What's nice is that occasionally our kids actually do pick up the check. And you know what, we let them! Heck, they are all making a very nice living! Really nice to have adult kids! :)

                                        2. re: Peg

                                          I'm with Peg - is this an American thing? No-one that I know would ever consider an eating-out invitation to be the initiator's treat. The default assumption would be that everyone pays for themselves.

                                          1. re: Billy33

                                            I doubt it is "an American thing". (...and by "American" I suppose you mean USAmerican?).

                                            I grew up with distinct British & Chinese influences and I can assure you that if someone INVITED me or my parents to dinner it would be as a guest, i.e. the HOST inviting me/us would be expected to pay. Again, it's in the language that is used. See any number of posts elsewhere in this thread.

                                            Maybe it's IS more generational after all, this different interpretation. How old are you and Peg?

                                            1. re: huiray

                                              I'm late 40's.
                                              Very, very late.

                                          2. re: Peg

                                            American here. I would never assume the other person was paying. Especially if it was another dude.

                                            1. re: Peg

                                              I never assume someone else is paying unless they say that point blank.

                                            2. I'm actually very surprised. I've been asking people to dinner for years and no one has ever assumed I'm paying save for if it's their birthday. The same is true when I've been invited; I've never assumed (save for first dates).

                                              3 Replies
                                                1. re: invinotheresverde

                                                  If any of my friends actually assumed so then we can't be as good friends as I thought or they would have said something.

                                                  1. re: NicoleFriedman

                                                    I don't just mean friends. I mean acquaintances, colleagues, etc. Those are the people I've found usually pay for one another.

                                              1. I agree with what many others have said - it depends entirely on the norms of your social group, and your relationship with the person you're inviting. Among my friends, the standard is to split the check, and we only treat others on special occasions (i.e. birthday girl/guy never pays for their own dinner).

                                                If I were concerned my dining companion may expect me to treat, then I would go with "let's go to _____ for dinner..."

                                                1. Among my friends, I don't think it would be assumed that the person doing the inviting would be paying unless specificed. If you have a specific place in mind you could give an estimate of the cost per person.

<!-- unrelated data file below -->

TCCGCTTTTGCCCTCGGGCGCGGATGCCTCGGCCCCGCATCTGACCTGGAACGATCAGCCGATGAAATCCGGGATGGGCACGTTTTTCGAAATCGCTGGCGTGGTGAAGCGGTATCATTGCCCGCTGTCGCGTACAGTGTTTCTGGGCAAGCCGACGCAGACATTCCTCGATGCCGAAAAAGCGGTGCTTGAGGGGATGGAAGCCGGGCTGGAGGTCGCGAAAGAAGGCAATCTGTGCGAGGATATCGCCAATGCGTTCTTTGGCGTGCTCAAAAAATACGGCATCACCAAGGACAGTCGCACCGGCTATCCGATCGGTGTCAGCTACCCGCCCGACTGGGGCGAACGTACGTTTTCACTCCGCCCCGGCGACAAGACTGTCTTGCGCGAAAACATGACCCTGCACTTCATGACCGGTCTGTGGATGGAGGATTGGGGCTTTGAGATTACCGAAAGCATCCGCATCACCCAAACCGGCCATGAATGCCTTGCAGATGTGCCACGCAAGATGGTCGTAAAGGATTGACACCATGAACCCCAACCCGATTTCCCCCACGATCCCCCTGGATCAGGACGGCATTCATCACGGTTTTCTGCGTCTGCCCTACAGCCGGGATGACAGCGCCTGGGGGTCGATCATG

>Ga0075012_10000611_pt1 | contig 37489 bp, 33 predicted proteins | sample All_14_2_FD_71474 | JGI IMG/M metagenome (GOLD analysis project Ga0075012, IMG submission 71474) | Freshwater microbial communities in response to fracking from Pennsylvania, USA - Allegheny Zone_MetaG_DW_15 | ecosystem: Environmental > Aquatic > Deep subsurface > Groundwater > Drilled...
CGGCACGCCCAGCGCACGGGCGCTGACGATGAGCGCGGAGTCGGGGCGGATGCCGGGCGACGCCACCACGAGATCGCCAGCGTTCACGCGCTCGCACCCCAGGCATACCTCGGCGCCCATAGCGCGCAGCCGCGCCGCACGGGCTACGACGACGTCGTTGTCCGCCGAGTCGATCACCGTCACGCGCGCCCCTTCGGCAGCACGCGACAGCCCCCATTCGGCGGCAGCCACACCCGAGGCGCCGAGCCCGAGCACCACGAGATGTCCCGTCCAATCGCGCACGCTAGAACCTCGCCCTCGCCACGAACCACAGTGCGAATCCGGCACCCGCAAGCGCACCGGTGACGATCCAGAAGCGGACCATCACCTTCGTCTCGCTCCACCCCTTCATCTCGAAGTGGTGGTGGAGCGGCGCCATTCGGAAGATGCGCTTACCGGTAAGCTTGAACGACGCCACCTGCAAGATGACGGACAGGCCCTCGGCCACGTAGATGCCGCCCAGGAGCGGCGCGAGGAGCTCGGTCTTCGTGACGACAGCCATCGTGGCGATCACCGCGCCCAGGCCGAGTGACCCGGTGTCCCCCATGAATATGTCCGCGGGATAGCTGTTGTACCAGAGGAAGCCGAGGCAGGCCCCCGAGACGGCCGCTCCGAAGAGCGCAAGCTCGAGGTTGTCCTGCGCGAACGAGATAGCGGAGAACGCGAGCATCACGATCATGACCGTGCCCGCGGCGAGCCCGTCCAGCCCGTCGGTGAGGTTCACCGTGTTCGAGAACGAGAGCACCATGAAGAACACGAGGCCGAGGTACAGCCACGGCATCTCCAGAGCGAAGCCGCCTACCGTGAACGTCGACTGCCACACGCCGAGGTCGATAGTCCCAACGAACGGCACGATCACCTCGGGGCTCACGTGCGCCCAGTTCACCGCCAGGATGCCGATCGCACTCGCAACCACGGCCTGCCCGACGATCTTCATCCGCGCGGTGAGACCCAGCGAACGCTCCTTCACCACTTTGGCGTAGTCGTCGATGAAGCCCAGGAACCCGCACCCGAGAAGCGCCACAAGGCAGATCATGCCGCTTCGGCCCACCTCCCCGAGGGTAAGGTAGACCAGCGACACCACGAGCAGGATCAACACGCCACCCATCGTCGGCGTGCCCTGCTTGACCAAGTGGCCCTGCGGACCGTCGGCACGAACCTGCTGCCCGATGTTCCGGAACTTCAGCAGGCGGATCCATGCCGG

1. If there's a group, you can say, "A few of us are getting together for dinner if you'd like to join us." I wonder if this is an age thing. I always expect to split the bill. My mom said people splitting the bill makes her uncomfortable.

                                                    1. I wonder if it is a generational thing. If my parents go out to eat with another couple they have always assumed that whoever did the inviting is paying, unless it is a large group. At the same time they were always prepared to pay their share.

                                                      Among my friends dutch treat is always assumed unless someone specifies that it is their treat. When we know that someone has been hit with unexpected expenses, car in the shop, child returns home, hours cut at work, etc. we usually make sure to let the person know that they are being hosted.

                                                      There should be no compunction about being specific about payment, but it does seem easier when you are offering to pay. In these economic times when virtually everyone is a bit strapped for cash, just be up-front if it is a shared expense meal. If things aren't clear, don't accept the invitation if you can't afford it.

                                                      I have never seen a situation where the person doing the inviting didn't expect to at least cover their own share.

                                                      5 Replies
                                                      1. re: KaimukiMan

                                                        I must be your parents' generation. If I ask you to join me for dinner (or any other meal) I assume I'm hosting and paying, likewise if you are my generation and ask me to join you. If one of my nieces, nephews, etc suggests that I join them for a meal out, you can be sure that Uncle B is picking up the check. I work for myself, so am not involved in officemates going to lunch or after work drinks, but when I was it was always dutch treat unless someone was being feted on their birthday or retirement.